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Inmate Says He, Not Pal, Robbed Loan Office; Crime:
Statement comes as George Lopez's attorneys seek new trial for 1999
armed heist in Anaheim.


A convicted robber said in a prison interview this week that he was the gunman who held up an Anaheim loan office in 1999, not the young man serving 13 years for the crime.

The admission raises new questions about the conviction last year of George Lopez and comes as his attorneys are seeking a new trial. A jury convicted Lopez of robbing Commercial Credit Corp., even though two victims said he was not the gunman.

The man who now maintains he held up the loan office is 18-year- old gang member Johnny SantaCruz, who's serving a 15-year sentence for robbing three Orange County businesses the same week the loan office was robbed.
SantaCruz said the loan office was one of at least 11 Orange County businesses he robbed during a period of "partying," in which most of his money went to drugs.

SantaCruz, of Orange, and Lopez, of Garden Grove, were arrested together four days after the robbery when police searched a car they were traveling in and discovered a gun. But SantaCruz said that day was the first time he had ever met Lopez and that Lopez didn't know the gun was in the car. SantaCruz insisted that Lopez had no involvement in the robberies.

"He didn't do it. . . . He's innocent," SantaCruz told The Times in an interview at Ironwood State Prison. "I saw an opportunity. I was going to take their money."
SantaCruz has refused to cooperate with investigators for the defense, who in recent months questioned him about the heist. But in the interview, SantaCruz said he would plead guilty if he received a reduced sentence and Lopez were freed.

Last year, SantaCruz pleaded guilty to robbing three businesses in Tustin and Orange. In those crimes, SantaCruz used a sawed-off shotgun with masking tape wrapped around the barrel, the same type of weapon described by the victims of the loan store robbery.

SantaCruz's statement comes three weeks before Orange County prosecutors are scheduled to respond to Lopez's bid for a new trial. A state appeals court in June found that Lopez's appeal may have merit and ordered prosecutors to prove why the original conviction should stand.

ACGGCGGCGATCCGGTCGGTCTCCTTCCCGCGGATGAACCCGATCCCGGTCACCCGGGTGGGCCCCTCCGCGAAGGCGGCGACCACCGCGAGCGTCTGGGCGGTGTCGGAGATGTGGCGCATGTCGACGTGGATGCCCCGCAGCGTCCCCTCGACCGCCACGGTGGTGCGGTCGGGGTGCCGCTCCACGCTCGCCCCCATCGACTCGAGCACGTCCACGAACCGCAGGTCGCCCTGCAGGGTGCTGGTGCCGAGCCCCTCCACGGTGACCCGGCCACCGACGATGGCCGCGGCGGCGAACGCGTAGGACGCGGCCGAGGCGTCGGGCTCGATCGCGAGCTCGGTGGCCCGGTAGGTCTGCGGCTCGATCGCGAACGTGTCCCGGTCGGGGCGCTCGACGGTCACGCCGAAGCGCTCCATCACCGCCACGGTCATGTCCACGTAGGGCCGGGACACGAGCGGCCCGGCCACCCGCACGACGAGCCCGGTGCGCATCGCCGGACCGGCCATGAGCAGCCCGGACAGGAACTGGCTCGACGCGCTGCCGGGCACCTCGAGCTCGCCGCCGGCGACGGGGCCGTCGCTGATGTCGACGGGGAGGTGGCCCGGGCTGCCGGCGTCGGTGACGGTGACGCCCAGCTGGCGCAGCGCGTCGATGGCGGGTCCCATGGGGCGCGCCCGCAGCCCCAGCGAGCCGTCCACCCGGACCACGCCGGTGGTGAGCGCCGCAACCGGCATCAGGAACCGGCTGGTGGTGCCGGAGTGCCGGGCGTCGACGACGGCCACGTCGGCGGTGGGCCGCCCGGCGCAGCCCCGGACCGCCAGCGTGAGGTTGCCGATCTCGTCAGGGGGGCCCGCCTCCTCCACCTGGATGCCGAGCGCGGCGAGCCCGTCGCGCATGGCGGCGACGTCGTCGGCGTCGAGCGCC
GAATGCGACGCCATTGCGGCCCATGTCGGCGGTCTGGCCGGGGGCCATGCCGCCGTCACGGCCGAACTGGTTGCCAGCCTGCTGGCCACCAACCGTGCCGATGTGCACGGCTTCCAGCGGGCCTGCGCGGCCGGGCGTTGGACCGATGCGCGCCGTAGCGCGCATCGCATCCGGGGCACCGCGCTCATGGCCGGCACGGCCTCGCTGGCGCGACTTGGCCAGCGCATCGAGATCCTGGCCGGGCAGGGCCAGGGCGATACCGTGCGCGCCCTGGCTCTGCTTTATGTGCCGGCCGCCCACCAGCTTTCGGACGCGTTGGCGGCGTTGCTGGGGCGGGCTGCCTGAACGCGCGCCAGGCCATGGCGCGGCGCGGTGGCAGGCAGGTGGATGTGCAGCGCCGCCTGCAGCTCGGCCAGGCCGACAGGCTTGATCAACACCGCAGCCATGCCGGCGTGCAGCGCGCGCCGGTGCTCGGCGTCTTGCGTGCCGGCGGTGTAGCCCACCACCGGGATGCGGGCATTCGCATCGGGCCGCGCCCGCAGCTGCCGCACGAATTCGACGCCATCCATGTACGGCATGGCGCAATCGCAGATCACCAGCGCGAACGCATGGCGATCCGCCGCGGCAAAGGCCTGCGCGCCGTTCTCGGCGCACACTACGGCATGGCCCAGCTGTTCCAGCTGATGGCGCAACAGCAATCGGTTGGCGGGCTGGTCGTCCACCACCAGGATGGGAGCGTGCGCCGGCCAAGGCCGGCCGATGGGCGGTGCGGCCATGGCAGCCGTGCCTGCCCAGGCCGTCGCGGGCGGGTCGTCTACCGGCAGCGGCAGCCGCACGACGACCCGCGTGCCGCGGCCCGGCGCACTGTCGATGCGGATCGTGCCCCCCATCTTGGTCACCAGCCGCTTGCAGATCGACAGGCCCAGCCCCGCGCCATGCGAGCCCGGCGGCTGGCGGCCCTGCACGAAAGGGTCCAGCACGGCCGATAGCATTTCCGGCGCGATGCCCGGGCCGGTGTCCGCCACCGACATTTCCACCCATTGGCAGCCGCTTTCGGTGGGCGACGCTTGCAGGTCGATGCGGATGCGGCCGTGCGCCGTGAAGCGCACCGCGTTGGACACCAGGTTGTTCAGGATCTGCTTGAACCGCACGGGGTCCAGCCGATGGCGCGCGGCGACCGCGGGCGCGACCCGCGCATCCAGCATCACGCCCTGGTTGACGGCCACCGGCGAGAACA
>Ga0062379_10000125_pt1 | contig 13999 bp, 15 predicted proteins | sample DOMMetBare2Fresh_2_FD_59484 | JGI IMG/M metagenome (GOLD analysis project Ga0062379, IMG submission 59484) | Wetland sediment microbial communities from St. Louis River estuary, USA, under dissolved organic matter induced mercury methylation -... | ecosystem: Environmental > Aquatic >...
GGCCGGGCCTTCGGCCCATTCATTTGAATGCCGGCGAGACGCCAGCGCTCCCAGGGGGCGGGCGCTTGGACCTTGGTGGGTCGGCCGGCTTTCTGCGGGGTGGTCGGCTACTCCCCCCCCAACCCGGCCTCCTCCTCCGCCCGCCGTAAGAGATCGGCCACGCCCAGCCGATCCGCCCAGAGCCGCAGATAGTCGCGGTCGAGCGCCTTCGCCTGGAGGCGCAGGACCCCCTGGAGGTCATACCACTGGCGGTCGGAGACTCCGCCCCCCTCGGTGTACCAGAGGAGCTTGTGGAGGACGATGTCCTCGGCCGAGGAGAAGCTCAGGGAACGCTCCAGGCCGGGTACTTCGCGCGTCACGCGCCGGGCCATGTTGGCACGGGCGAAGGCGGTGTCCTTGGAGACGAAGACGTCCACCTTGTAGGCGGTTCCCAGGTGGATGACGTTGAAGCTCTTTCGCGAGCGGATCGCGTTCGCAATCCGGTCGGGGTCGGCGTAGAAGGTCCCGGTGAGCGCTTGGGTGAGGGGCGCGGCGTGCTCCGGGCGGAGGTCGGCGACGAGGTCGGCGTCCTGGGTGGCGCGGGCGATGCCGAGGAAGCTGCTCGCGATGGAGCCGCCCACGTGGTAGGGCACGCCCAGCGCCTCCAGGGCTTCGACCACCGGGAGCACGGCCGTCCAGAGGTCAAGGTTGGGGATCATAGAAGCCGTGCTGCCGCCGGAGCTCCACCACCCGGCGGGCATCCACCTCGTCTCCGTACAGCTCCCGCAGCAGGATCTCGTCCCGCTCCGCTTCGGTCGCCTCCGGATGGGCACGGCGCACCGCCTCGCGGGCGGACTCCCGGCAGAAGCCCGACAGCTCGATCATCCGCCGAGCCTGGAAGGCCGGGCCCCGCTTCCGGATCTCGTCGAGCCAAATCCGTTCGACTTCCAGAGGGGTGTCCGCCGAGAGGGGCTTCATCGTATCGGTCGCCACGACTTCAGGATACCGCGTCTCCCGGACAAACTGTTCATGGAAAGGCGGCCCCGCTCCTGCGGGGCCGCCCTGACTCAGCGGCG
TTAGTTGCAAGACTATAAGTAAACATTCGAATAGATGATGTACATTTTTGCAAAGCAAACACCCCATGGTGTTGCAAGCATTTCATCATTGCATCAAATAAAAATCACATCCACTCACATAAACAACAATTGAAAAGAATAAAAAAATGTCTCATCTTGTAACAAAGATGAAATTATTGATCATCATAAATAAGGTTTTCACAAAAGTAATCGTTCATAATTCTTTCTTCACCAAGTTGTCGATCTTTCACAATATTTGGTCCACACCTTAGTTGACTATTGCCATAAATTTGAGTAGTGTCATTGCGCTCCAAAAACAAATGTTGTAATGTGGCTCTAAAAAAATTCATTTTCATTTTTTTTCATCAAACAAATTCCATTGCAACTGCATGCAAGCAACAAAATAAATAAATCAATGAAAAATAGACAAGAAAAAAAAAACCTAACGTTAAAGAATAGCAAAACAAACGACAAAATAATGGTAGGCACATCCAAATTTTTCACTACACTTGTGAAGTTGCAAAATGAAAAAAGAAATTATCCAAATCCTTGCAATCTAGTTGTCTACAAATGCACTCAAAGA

Orange County Deputy Dist. Atty. Brian Gurwitz said his office will investigate SantaCruz's statements.
Gurwitz also said his office will continue to oppose a new trial for Lopez only "if we are convinced that the evidence supports the jury's verdicts."
Prosecutors charged Lopez with the Anaheim robbery in August 1999- -three months after he and SantaCruz were arrested outside an Orange shopping plaza.

Lopez was inside the plaza's Radio Shack purchasing cellular phone air time when police officers approached the vehicle. Officers discovered the sawed-off shotgun under the back seat and arrested the occupants. When Lopez left the store, he was also arrested.

Police, suspecting a robbery was in progress, checked with the Radio Shack clerk and confirmed that Lopez had purchased air time. Lopez claims his sister-in-law's boyfriend offered him a ride to the store and the man unexpectedly picked up SantaCruz and another man on the way there. Police said the other occupants of the car were gang members but said Lopez has no gang affiliations and no prior arrests.

Authorities later linked Lopez to the loan office robbery when one of the victims identified his photograph.

But during the trial, two of the victims told the prosecutor outside of court they didn't believe Lopez was the gunman. The prosecutor passed along the statement to Lopez's defense lawyer, who chose not to ask them to testify about their doubts.

Since the trial, both victims have said Lopez was not the robber.
"I'm sure it wasn't him," victim Dora Guaderrama said in an interview earlier this year.
Marissa Leon, another employee who witnessed the crime, said in a sworn declaration: "George Lopez simply did not match the person that I saw the day of the robbery."

The third victim, Hector Patino, originally told investigators that a photograph of Lopez looked like the gunman. But he could not identify him in court and said in an interview he now doubts Lopez committed the crime.
One legal expert said the witnesses' statements, coupled with SantaCruz's admission, will likely make it difficult for the district attorney's office to avoid a retrial.

"With two witnesses who say, 'It's not the guy,' and a third person who admitted that he did it and would be willing to plead guilty, that's pretty strong evidence to at least not oppose the writ," said Brent Romney, a professor at Western State law school in Fullerton and former Orange County prosecutor.
SantaCruz said he didn't come forward earlier because he was fearful that the Anaheim robbery might add years to his prison sentence--or potentially give him life under the three-strikes law.

He said he started feeling guilty when he met Lopez at the Blythe prison and learned he was in prison for the Anaheim robbery. Both men are assigned to the same prison block and they've gotten to know each other.
"What I hope happens is I serve my time, [and] George is released," SantaCruz said.
Lopez's appellate lawyer, James Crawford, said he hopes prosecutors do not dismiss SantaCruz's statements as one friend vouching for another.
Crawford noted that SantaCruz is 5-foot-7 and 190 pounds, matching the physical description witnesses gave police. Lopez is 5- foot-9 and 150 pounds.
"SantaCruz has no reason to lie," Crawford said. "There's no reason for him to come forward and take additional time unless what he's saying is truthful."
Credit: TIMES STAFF WRITER

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